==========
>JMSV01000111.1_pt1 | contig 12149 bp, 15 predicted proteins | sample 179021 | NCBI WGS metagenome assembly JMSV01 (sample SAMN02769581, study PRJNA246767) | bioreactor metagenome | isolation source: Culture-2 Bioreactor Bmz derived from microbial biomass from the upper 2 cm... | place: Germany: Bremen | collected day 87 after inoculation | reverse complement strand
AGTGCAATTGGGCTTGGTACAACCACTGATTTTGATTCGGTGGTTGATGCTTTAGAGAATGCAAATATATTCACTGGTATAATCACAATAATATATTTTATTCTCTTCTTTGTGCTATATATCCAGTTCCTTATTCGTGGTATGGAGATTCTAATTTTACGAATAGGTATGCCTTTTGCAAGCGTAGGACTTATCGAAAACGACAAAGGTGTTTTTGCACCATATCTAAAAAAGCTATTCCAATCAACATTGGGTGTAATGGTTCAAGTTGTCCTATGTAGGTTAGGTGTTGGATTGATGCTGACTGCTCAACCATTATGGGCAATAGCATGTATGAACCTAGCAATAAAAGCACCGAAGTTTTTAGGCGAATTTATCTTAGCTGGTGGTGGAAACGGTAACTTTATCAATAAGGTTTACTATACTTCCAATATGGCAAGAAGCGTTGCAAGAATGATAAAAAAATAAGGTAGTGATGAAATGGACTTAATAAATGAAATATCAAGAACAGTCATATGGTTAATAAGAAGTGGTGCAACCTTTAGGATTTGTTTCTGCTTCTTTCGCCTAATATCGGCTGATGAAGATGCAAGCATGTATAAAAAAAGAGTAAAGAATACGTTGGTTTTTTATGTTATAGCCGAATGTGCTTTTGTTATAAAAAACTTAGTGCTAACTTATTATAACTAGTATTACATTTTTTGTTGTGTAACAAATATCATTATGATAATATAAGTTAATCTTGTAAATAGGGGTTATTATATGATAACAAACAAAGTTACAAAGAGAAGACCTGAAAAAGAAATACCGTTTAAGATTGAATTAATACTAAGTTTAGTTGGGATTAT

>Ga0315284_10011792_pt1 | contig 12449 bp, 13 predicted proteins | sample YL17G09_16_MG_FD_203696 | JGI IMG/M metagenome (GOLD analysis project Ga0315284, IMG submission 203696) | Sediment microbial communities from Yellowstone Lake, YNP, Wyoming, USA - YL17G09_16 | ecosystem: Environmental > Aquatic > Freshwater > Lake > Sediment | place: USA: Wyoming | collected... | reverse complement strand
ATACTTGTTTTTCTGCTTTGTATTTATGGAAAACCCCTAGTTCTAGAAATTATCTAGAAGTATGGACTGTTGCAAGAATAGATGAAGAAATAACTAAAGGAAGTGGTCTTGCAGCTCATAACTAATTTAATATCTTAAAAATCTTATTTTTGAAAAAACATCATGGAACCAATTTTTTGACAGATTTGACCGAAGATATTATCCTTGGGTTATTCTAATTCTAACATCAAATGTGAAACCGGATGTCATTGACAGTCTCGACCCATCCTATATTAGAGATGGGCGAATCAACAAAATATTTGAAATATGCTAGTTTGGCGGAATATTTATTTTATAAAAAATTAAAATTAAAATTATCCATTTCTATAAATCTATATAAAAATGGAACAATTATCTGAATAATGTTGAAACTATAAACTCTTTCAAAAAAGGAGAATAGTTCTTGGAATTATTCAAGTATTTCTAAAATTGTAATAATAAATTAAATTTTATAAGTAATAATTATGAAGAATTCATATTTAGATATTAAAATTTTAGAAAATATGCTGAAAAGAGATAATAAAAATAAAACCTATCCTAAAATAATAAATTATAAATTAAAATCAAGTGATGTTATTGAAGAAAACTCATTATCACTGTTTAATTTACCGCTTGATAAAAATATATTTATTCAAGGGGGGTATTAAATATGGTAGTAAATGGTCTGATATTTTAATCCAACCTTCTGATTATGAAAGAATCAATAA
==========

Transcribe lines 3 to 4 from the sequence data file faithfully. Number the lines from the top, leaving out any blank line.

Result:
>Ga0315284_10011792_pt1 | contig 12449 bp, 13 predicted proteins | sample YL17G09_16_MG_FD_203696 | JGI IMG/M metagenome (GOLD analysis project Ga0315284, IMG submission 203696) | Sediment microbial communities from Yellowstone Lake, YNP, Wyoming, USA - YL17G09_16 | ecosystem: Environmental > Aquatic > Freshwater > Lake > Sediment | place: USA: Wyoming | collected... | reverse complement strand
ATACTTGTTTTTCTGCTTTGTATTTATGGAAAACCCCTAGTTCTAGAAATTATCTAGAAGTATGGACTGTTGCAAGAATAGATGAAGAAATAACTAAAGGAAGTGGTCTTGCAGCTCATAACTAATTTAATATCTTAAAAATCTTATTTTTGAAAAAACATCATGGAACCAATTTTTTGACAGATTTGACCGAAGATATTATCCTTGGGTTATTCTAATTCTAACATCAAATGTGAAACCGGATGTCATTGACAGTCTCGACCCATCCTATATTAGAGATGGGCGAATCAACAAAATATTTGAAATATGCTAGTTTGGCGGAATATTTATTTTATAAAAAATTAAAATTAAAATTATCCATTTCTATAAATCTATATAAAAATGGAACAATTATCTGAATAATGTTGAAACTATAAACTCTTTCAAAAAAGGAGAATAGTTCTTGGAATTATTCAAGTATTTCTAAAATTGTAATAATAAATTAAATTTTATAAGTAATAATTATGAAGAATTCATATTTAGATATTAAAATTTTAGAAAATATGCTGAAAAGAGATAATAAAAATAAAACCTATCCTAAAATAATAAATTATAAATTAAAATCAAGTGATGTTATTGAAGAAAACTCATTATCACTGTTTAATTTACCGCTTGATAAAAATATATTTATTCAAGGGGGGTATTAAATATGGTAGTAAATGGTCTGATATTTTAATCCAACCTTCTGATTATGAAAGAATCAATAA